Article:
Assess, quantify and improve the carbon performance of your next SITES project with the new SITES Carbon Pilot Credit.
The carbon footprint of the built environment is often understood in terms of construction, building energy use and transportation. However, there is a gap in fully understanding the carbon impact of sites (landscapes and other outdoor spaces) and their potential in sequestering carbon to help mitigate climate change. Studies show that with concerted global action on land use over the next decade (what the United Nations is calling the “decade for ecosystem restoration”), nature can be a significant and necessary part of the climate solution (offering up to 37% of the mitigation needed), in addition to fossil fuel mitigation.
To enhance the awareness and understanding of the impact site and landscape design have on carbon (both emissions and sequestration), GBCI has released a new SITES pilot credit, ‘Assess and Improve Site Carbon Performance’ to encourage and reward land development projects that assess and quantify carbon emissions and carbon sequestration capacity, and then make improvements to their impact on carbon based on this new understanding. The credit provides multiple entry points for participation from conducting a carbon assessment to achieving performance improvements from a baseline.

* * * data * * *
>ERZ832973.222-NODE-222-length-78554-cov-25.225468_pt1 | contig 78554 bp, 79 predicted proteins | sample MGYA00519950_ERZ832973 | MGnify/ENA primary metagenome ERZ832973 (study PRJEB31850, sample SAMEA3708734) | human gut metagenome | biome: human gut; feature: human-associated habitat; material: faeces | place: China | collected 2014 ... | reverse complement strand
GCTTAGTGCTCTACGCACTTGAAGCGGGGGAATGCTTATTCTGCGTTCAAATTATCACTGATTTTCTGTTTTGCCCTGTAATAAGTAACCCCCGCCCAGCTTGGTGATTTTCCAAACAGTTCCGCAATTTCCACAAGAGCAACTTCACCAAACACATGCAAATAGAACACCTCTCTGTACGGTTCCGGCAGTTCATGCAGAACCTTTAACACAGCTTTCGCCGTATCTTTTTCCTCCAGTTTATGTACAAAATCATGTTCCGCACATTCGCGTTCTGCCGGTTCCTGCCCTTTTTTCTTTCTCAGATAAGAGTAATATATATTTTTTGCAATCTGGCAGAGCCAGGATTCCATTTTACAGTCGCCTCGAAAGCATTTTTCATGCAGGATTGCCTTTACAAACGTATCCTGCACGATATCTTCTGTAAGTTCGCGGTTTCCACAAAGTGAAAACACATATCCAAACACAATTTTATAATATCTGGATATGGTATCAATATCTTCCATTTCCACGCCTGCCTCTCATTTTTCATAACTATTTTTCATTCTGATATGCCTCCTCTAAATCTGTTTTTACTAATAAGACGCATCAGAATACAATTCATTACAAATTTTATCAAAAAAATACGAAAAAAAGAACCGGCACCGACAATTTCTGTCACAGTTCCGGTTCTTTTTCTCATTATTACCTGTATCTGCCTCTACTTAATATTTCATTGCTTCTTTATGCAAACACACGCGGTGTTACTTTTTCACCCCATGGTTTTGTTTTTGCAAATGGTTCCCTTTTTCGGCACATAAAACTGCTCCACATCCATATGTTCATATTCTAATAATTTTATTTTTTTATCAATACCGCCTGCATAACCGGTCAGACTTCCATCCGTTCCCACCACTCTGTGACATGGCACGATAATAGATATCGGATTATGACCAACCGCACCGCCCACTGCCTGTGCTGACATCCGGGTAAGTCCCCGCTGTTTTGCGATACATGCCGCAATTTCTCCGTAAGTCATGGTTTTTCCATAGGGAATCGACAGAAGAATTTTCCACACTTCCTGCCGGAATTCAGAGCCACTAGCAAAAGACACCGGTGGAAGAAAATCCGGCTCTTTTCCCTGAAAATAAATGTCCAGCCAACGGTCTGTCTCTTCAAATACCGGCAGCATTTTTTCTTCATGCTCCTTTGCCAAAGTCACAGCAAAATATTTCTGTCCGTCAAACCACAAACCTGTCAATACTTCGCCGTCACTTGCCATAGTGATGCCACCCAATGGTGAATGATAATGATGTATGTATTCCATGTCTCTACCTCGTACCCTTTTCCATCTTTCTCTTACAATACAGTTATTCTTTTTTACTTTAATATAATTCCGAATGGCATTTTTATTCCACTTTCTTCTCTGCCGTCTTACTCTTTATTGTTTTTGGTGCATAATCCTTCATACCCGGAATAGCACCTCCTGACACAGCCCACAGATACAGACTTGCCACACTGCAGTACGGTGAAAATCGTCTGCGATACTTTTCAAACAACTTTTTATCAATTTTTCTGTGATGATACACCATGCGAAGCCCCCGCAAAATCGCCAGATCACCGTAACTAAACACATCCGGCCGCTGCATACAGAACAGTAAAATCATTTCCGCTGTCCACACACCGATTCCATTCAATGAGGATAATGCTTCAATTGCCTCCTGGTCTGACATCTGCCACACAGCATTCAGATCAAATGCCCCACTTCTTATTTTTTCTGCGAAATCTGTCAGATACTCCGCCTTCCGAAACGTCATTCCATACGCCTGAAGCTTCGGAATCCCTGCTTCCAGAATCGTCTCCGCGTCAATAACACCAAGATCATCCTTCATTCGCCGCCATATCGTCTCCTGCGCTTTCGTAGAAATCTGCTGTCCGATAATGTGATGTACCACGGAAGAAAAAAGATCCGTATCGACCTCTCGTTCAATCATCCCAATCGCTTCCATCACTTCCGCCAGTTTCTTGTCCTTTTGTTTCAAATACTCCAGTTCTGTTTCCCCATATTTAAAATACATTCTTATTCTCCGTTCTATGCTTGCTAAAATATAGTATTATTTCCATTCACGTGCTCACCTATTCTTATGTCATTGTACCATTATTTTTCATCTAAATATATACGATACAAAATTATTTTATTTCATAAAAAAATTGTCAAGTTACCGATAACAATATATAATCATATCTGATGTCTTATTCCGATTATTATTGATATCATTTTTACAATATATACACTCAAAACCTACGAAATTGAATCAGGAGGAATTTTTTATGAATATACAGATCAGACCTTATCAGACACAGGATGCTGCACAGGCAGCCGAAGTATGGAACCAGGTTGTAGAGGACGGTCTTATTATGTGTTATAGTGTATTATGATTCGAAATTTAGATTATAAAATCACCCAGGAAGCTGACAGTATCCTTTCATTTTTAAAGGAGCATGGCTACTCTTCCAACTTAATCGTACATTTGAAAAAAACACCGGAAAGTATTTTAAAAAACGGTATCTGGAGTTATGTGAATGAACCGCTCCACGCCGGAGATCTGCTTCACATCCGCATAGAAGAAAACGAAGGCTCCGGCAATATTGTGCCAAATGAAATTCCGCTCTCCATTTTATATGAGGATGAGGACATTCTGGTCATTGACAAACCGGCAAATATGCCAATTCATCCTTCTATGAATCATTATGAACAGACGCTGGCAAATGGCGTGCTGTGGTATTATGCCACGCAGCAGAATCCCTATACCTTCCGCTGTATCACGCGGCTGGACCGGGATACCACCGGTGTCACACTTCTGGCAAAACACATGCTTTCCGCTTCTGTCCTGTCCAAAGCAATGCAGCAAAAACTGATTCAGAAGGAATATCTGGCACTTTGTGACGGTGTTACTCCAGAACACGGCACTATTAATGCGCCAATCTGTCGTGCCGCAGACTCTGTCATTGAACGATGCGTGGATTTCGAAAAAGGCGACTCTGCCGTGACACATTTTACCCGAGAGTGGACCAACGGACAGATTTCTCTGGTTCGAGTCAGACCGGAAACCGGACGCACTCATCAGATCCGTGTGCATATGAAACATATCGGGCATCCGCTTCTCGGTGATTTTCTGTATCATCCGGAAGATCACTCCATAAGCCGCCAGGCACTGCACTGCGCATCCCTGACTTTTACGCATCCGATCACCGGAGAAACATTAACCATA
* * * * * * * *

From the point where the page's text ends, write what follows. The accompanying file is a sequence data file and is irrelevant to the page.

SITES pilot credits are a group of credits not in the current version of the rating system which are designed to test new innovative strategies and/or facilitate introduction of new credits to SITES. Pilot credits can be used in the SITES innovation credit category and the existing suite can be found in the SITES Resources tab.
The vision behind SITES is to elevate the value of nature and outdoor spaces in our projects, communities and cities by bringing essential ecosystem services to the forefront of decision-making and implementation. The SITES Rating System addresses soil, vegetation, water and materials, as well as the people and community who will be impacted by the project. It helps projects reduce carbon emissions, limit fossil fuel consumption and protect and create carbon sinks through multiple strategies. The recently released IPCC report highlights just how critical carbon reduction is to avoid climate catastrophe. Through collective action and leadership, we can make a difference if we act aggressively now.